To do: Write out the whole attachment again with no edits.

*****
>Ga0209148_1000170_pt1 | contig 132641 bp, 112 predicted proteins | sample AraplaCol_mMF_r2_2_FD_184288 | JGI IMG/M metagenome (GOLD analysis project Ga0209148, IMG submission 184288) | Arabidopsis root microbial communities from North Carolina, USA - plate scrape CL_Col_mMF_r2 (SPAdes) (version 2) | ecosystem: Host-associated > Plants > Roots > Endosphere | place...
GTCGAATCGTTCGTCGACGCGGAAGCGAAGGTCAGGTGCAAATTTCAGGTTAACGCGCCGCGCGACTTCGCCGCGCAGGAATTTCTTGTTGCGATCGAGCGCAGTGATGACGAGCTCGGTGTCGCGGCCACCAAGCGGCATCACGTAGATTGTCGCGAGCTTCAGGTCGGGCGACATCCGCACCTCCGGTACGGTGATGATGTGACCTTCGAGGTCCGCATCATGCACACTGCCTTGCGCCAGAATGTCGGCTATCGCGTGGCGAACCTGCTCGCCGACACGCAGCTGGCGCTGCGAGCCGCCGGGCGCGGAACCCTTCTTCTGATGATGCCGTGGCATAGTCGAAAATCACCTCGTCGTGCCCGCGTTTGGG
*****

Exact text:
>Ga0209148_1000170_pt1 | contig 132641 bp, 112 predicted proteins | sample AraplaCol_mMF_r2_2_FD_184288 | JGI IMG/M metagenome (GOLD analysis project Ga0209148, IMG submission 184288) | Arabidopsis root microbial communities from North Carolina, USA - plate scrape CL_Col_mMF_r2 (SPAdes) (version 2) | ecosystem: Host-associated > Plants > Roots > Endosphere | place...
GTCGAATCGTTCGTCGACGCGGAAGCGAAGGTCAGGTGCAAATTTCAGGTTAACGCGCCGCGCGACTTCGCCGCGCAGGAATTTCTTGTTGCGATCGAGCGCAGTGATGACGAGCTCGGTGTCGCGGCCACCAAGCGGCATCACGTAGATTGTCGCGAGCTTCAGGTCGGGCGACATCCGCACCTCCGGTACGGTGATGATGTGACCTTCGAGGTCCGCATCATGCACACTGCCTTGCGCCAGAATGTCGGCTATCGCGTGGCGAACCTGCTCGCCGACACGCAGCTGGCGCTGCGAGCCGCCGGGCGCGGAACCCTTCTTCTGATGATGCCGTGGCATAGTCGAAAATCACCTCGTCGTGCCCGCGTTTGGG